Who owns geospatial data? 3 issues that must be addressed

Who owns geospatial data? 3 issues that must be addressed

Geospatial data could play a vital role in tackling society’s biggest challenges. But the question of who owns it is complex, and issues around ownership are stifling its usefulness. To maximise the value of location data, a way forward must be found. Our work has revealed three key ownership issues that must be urgently addressed.

What is geospatial data?

Geospatial data describes where places, objects and people are. It can be collected in a number of different ways, including by satellite image capture, laser systems, and location sensors embedded in connected devices.

The value of such data is becoming widely recognised. From acting as a foundation for digital business models – such as ride-sharing apps – to its myriad uses in the fight against climate change, it’s increasingly vital to both the public and private sectors.

Who owns it?

The question of who owns location data is less than straightforward.

In many cases, it’s owned by the organisation that collects it. But that isn’t always so. Data protection laws mean that the subjects of data sometimes hold ownership, rather than the collectors. And what’s more, the party that owns the data may not always be able to extract full value from it without the involvement of others.

To allow us to realise the potential of location data, we must create better ownership frameworks. But what are the main problems to tackle?

Three ways to make ownership work better

Our work on geospatial data, including for the UK government’s Geospatial Commission, has showed there are three main steps to take.

1.     Facilitate sharing and transfer

Geospatial data is not always held by the party that can realise the most benefit from it. This means that sharing or transfer of ownership is often required to unlock the data’s value.

But the owner may lack the knowledge, capability or incentive to make the data accessible. Our analysis for the Geospatial Commission showed that large amounts of valuable data are generated by organisations who do not provide data as part of their service.

For example, a logistics company might accumulate useful information on transport congestion as part of its day-to-day operations. This could be used by other organisations to help vehicles make shorter, more environmentally friendly journeys. But unless the logistics company is aware of this, and has the incentive and capability to share its data, this useful asset will go unused.

It’s therefore crucial that there’s a shift in mindset – and that appropriate financial incentives are put in place.

Given the diversity of the geospatial ecosystem, these incentives will need to be tailored to specific contexts. It will also be important to intervene only where demand for data will be high in the future – this will be determined by the data’s accuracy, its coverage and the volume of decisions it can inform.

2.     Combine data from different sources

The full value of location data is often only unlocked when different datasets are combined. For example, the public sector response to the COVID-19 crisis has highlighted the increased the importance of interoperability and has highlighted new use cases which require linking different spatial datasets to other forms of information. This could include integrating data across multiple departments on individuals’ health and housing status.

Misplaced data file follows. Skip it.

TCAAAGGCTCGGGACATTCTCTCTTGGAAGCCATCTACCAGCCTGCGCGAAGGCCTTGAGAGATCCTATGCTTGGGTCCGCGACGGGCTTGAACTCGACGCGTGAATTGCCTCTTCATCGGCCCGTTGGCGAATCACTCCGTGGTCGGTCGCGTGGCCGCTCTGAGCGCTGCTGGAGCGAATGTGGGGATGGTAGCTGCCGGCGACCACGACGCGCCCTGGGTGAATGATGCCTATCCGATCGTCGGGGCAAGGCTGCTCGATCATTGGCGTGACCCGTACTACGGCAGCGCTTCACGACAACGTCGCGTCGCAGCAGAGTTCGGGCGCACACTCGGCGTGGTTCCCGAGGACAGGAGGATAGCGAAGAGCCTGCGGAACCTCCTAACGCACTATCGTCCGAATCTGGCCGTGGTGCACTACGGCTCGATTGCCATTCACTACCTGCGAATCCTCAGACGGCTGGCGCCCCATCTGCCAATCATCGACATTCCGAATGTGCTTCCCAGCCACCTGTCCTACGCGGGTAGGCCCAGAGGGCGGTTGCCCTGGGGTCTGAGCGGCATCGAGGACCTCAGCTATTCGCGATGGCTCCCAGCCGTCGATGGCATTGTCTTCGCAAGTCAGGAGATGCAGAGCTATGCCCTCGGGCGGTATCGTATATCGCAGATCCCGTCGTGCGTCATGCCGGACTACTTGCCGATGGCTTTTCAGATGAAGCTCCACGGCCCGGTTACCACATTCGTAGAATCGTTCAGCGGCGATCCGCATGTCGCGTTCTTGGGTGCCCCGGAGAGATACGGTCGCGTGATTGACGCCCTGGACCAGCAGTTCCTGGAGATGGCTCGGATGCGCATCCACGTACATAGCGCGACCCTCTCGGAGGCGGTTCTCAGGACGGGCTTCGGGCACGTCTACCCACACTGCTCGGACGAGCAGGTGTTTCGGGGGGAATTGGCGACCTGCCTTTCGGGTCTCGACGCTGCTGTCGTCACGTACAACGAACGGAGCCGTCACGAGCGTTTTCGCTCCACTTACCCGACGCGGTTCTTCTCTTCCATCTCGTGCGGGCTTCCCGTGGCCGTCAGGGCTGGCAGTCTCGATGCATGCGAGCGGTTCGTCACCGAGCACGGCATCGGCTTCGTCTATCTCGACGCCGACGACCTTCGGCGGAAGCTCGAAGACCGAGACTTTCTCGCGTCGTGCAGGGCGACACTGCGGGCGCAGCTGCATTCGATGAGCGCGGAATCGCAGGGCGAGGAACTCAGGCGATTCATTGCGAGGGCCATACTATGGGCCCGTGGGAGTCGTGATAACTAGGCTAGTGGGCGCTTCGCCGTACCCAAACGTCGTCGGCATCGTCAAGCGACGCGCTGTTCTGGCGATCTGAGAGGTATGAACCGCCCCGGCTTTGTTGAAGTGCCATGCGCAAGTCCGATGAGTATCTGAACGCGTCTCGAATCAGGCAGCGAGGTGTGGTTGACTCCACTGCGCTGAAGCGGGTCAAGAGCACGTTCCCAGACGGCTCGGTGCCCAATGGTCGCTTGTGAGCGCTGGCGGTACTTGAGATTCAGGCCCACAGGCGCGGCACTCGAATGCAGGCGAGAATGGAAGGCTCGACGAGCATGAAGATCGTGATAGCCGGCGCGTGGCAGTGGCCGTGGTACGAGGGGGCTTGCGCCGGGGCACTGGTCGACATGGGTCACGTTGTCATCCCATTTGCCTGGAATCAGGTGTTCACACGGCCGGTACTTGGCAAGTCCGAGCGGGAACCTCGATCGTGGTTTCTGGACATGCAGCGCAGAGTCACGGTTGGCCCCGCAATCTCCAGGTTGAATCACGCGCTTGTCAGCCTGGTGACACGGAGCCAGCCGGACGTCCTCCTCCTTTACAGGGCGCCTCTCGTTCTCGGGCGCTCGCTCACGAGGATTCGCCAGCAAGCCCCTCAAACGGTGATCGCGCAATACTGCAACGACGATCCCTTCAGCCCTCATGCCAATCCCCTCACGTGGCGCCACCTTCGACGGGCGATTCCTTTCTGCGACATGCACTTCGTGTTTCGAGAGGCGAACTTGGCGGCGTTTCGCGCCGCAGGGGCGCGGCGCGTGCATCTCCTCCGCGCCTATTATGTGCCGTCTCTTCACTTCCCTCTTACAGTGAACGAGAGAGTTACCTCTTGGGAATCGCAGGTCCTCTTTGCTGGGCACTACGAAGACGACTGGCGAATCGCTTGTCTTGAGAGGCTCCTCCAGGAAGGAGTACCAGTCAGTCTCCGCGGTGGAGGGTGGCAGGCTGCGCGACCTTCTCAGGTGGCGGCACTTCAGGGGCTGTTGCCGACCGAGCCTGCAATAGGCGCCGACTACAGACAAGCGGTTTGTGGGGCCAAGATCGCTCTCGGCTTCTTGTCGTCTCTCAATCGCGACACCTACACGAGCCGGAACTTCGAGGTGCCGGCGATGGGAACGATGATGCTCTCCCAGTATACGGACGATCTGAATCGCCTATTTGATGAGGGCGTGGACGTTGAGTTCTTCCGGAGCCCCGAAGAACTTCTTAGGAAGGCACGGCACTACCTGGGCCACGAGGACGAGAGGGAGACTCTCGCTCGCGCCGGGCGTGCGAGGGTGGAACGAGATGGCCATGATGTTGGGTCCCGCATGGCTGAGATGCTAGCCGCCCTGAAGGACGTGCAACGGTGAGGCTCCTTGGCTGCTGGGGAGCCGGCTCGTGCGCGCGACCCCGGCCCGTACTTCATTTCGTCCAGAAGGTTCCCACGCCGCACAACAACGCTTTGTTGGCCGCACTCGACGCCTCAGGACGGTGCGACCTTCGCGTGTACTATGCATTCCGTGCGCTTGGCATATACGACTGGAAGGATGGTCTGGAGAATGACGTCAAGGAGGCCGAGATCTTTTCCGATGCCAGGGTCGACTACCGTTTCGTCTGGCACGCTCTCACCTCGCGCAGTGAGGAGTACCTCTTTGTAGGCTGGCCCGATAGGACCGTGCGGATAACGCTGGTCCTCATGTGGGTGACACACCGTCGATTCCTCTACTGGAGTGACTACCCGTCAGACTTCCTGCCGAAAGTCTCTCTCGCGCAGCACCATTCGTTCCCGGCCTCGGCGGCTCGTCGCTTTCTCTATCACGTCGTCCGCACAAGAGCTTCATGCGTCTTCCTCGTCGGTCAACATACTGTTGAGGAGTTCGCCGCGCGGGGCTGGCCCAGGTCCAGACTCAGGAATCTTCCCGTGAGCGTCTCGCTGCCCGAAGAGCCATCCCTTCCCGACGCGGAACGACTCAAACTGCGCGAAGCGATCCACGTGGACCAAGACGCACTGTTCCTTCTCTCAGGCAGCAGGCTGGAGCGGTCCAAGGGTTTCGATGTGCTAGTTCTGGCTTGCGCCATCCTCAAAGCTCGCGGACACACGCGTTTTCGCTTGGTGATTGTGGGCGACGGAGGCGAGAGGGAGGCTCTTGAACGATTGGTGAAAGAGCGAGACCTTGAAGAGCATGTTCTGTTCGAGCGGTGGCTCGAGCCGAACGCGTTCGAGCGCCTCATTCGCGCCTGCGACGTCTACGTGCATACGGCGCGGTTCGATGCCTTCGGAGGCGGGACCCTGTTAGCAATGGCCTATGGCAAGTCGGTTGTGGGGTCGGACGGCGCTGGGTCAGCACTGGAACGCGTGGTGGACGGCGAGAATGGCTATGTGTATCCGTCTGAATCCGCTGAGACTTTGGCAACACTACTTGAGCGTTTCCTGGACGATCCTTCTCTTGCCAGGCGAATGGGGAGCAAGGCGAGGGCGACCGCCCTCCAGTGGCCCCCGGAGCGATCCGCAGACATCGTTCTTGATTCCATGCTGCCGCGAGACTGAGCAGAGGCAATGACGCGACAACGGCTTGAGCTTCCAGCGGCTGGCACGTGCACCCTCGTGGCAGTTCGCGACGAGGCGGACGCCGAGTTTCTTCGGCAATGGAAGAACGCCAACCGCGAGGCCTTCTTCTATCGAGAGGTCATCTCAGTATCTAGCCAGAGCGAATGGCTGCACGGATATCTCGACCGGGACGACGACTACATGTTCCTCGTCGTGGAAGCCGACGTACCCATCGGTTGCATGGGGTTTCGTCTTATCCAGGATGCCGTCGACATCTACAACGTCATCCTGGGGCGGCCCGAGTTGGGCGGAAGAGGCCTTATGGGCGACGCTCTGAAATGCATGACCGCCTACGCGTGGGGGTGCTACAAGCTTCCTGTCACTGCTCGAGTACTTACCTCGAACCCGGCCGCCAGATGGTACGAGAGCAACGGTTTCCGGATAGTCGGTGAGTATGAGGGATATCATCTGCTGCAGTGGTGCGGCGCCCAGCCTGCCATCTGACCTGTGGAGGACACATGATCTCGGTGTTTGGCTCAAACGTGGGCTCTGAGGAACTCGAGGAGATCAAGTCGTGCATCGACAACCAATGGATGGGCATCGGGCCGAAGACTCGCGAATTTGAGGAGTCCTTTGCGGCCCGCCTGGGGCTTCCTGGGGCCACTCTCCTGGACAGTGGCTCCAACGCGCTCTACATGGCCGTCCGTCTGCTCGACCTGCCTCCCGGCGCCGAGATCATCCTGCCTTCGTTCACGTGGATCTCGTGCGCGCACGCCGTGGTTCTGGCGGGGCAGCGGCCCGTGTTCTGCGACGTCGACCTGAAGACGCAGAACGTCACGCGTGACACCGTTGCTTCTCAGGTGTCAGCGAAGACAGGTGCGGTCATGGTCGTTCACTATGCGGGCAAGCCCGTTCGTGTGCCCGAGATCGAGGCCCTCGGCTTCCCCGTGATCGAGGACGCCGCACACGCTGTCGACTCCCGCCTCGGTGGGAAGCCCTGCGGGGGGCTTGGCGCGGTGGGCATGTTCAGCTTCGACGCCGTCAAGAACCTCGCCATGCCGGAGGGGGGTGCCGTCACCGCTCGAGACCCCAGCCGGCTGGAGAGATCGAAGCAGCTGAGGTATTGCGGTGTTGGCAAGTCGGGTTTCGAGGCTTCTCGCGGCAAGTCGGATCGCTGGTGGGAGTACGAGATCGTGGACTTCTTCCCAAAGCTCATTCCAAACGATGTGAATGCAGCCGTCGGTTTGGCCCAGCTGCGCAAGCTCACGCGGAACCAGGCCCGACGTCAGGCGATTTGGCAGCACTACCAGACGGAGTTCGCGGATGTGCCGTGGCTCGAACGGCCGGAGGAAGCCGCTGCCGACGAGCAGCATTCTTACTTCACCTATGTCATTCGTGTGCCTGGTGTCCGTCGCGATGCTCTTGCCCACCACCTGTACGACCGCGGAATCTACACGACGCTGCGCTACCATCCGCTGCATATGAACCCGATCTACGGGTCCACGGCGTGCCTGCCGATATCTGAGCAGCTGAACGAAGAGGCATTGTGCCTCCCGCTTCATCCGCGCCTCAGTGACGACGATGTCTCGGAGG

But when a large number of different parties own important datasets, interlinking them is difficult to coordinate. And interoperability between different sources isn’t guaranteed.

Geospatial data is increasingly collected by multiple private sector organisations, rather than by a single public authority, so this coordination issue is set to become more complex. It’s therefore vital that effective mechanisms and platforms are developed which allow for an equitable exchange and/or combination of data to unlock potential value. 

3.     Build trust

Where geospatial data is personal in nature – like the movement patterns of specific individuals – trust in how that data is used is critical.

Our examination into the role of trust, on behalf of the Open Data Institute, revealed that for data sharing to take place, subjects must have trust in the organisations who hold information on them.

If this trust breaks down, the value that can be derived from geospatial data will be diminished. For example, if road users are less inclined to share their routes with public or private organisations, a valuable source of information on infrastructure could be lost.

It’s therefore important that data owners and stewards proactively engage with the public, to ensure there’s transparency about how people’s geospatial data will be used.

Ownership issues must be tackled now

The use of location data is growing quickly, across sectors and industries, and its potential to create positive change is vast. But the ownership issues we’ve highlighted – sharing, integration and trust – must be urgently addressed before they become too complex to unknot.

For more information on our work with the UK government’s Geospatial Commission, which touches on these issues, click here.